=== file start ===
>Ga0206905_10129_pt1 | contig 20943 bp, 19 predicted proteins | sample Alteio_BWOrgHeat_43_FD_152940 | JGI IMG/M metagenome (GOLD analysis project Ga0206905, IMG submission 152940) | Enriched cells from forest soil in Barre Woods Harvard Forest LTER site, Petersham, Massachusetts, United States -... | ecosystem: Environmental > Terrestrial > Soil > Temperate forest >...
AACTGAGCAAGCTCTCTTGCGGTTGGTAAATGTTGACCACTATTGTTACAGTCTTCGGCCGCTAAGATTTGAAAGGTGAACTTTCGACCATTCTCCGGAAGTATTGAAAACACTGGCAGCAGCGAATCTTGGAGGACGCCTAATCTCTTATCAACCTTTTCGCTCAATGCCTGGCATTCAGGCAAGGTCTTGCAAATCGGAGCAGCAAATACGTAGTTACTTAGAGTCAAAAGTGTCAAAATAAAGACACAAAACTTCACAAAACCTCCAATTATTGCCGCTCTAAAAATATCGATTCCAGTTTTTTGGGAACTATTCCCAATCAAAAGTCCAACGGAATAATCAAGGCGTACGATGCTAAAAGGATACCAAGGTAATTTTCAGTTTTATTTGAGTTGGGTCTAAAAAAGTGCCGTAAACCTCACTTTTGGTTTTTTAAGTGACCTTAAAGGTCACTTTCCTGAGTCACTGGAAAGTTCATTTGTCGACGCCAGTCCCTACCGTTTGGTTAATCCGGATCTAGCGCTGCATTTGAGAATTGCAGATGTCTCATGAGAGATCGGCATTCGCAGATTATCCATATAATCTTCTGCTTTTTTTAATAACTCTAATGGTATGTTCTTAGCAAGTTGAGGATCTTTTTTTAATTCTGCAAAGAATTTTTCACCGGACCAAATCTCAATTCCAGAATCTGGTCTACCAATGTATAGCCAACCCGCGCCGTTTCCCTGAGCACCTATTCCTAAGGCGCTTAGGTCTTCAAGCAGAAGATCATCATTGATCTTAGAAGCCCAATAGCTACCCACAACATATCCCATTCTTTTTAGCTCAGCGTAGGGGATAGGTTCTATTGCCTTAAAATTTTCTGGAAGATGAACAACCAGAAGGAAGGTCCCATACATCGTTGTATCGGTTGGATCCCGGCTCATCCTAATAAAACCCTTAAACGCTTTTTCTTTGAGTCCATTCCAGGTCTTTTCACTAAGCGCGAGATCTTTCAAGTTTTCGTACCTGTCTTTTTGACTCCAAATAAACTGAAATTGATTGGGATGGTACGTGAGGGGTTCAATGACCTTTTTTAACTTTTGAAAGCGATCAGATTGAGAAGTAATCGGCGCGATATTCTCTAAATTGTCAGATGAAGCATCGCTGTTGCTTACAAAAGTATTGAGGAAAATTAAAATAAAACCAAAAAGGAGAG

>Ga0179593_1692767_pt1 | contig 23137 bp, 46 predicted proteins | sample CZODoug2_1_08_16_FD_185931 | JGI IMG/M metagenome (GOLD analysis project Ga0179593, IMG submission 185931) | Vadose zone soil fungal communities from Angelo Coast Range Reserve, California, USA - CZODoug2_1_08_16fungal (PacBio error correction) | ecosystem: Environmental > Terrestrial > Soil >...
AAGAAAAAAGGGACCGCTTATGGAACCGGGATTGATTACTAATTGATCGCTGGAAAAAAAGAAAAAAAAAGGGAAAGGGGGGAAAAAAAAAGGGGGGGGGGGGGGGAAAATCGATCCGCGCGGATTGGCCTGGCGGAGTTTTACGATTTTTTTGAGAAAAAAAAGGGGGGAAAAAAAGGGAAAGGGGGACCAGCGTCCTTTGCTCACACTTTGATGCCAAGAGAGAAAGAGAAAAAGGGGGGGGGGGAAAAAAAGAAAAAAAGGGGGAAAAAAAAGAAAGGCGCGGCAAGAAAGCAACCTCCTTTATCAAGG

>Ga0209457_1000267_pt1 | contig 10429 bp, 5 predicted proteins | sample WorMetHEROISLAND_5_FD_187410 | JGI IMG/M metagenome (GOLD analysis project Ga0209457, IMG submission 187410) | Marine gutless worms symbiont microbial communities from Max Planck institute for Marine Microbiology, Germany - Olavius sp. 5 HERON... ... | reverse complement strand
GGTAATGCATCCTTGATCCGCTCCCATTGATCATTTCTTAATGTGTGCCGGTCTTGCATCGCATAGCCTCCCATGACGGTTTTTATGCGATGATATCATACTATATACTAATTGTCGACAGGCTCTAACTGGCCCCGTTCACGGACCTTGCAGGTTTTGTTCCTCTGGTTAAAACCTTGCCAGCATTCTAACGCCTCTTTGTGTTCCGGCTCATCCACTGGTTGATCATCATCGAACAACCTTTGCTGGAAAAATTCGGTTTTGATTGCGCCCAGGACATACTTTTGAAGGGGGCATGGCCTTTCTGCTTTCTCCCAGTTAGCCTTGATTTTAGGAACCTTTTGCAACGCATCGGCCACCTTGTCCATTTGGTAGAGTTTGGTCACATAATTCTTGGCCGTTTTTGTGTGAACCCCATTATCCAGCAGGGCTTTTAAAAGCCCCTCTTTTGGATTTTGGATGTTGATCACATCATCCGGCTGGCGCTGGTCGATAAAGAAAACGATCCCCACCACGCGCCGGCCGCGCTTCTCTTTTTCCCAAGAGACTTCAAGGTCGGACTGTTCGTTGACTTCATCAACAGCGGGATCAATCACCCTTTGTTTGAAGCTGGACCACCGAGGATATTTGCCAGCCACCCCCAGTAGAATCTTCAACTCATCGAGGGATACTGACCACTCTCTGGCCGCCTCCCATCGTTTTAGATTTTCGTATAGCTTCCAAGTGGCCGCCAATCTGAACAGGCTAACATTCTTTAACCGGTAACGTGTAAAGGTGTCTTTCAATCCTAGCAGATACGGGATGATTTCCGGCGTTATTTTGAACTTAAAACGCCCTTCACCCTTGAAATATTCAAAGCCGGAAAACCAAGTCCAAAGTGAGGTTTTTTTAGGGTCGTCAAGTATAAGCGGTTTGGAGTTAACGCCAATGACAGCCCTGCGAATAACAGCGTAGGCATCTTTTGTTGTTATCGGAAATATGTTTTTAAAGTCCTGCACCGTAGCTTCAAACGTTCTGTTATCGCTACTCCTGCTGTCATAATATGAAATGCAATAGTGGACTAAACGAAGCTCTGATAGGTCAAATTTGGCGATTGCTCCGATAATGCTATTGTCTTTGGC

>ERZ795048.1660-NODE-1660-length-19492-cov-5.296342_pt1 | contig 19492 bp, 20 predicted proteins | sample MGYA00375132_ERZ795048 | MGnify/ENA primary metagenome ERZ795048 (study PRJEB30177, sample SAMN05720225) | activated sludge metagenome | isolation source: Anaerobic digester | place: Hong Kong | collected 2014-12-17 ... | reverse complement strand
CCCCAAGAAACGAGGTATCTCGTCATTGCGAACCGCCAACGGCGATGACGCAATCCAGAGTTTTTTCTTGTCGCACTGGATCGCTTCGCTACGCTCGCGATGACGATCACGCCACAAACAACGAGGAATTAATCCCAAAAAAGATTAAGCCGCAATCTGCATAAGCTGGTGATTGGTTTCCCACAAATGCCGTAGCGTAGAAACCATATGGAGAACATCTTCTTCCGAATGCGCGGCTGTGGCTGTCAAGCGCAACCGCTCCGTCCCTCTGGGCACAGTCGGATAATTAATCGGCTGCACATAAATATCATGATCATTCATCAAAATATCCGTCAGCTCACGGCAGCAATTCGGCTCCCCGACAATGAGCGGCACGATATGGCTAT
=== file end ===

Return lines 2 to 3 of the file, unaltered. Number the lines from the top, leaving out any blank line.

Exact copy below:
AACTGAGCAAGCTCTCTTGCGGTTGGTAAATGTTGACCACTATTGTTACAGTCTTCGGCCGCTAAGATTTGAAAGGTGAACTTTCGACCATTCTCCGGAAGTATTGAAAACACTGGCAGCAGCGAATCTTGGAGGACGCCTAATCTCTTATCAACCTTTTCGCTCAATGCCTGGCATTCAGGCAAGGTCTTGCAAATCGGAGCAGCAAATACGTAGTTACTTAGAGTCAAAAGTGTCAAAATAAAGACACAAAACTTCACAAAACCTCCAATTATTGCCGCTCTAAAAATATCGATTCCAGTTTTTTGGGAACTATTCCCAATCAAAAGTCCAACGGAATAATCAAGGCGTACGATGCTAAAAGGATACCAAGGTAATTTTCAGTTTTATTTGAGTTGGGTCTAAAAAAGTGCCGTAAACCTCACTTTTGGTTTTTTAAGTGACCTTAAAGGTCACTTTCCTGAGTCACTGGAAAGTTCATTTGTCGACGCCAGTCCCTACCGTTTGGTTAATCCGGATCTAGCGCTGCATTTGAGAATTGCAGATGTCTCATGAGAGATCGGCATTCGCAGATTATCCATATAATCTTCTGCTTTTTTTAATAACTCTAATGGTATGTTCTTAGCAAGTTGAGGATCTTTTTTTAATTCTGCAAAGAATTTTTCACCGGACCAAATCTCAATTCCAGAATCTGGTCTACCAATGTATAGCCAACCCGCGCCGTTTCCCTGAGCACCTATTCCTAAGGCGCTTAGGTCTTCAAGCAGAAGATCATCATTGATCTTAGAAGCCCAATAGCTACCCACAACATATCCCATTCTTTTTAGCTCAGCGTAGGGGATAGGTTCTATTGCCTTAAAATTTTCTGGAAGATGAACAACCAGAAGGAAGGTCCCATACATCGTTGTATCGGTTGGATCCCGGCTCATCCTAATAAAACCCTTAAACGCTTTTTCTTTGAGTCCATTCCAGGTCTTTTCACTAAGCGCGAGATCTTTCAAGTTTTCGTACCTGTCTTTTTGACTCCAAATAAACTGAAATTGATTGGGATGGTACGTGAGGGGTTCAATGACCTTTTTTAACTTTTGAAAGCGATCAGATTGAGAAGTAATCGGCGCGATATTCTCTAAATTGTCAGATGAAGCATCGCTGTTGCTTACAAAAGTATTGAGGAAAATTAAAATAAAACCAAAAAGGAGAG

>Ga0179593_1692767_pt1 | contig 23137 bp, 46 predicted proteins | sample CZODoug2_1_08_16_FD_185931 | JGI IMG/M metagenome (GOLD analysis project Ga0179593, IMG submission 185931) | Vadose zone soil fungal communities from Angelo Coast Range Reserve, California, USA - CZODoug2_1_08_16fungal (PacBio error correction) | ecosystem: Environmental > Terrestrial > Soil >...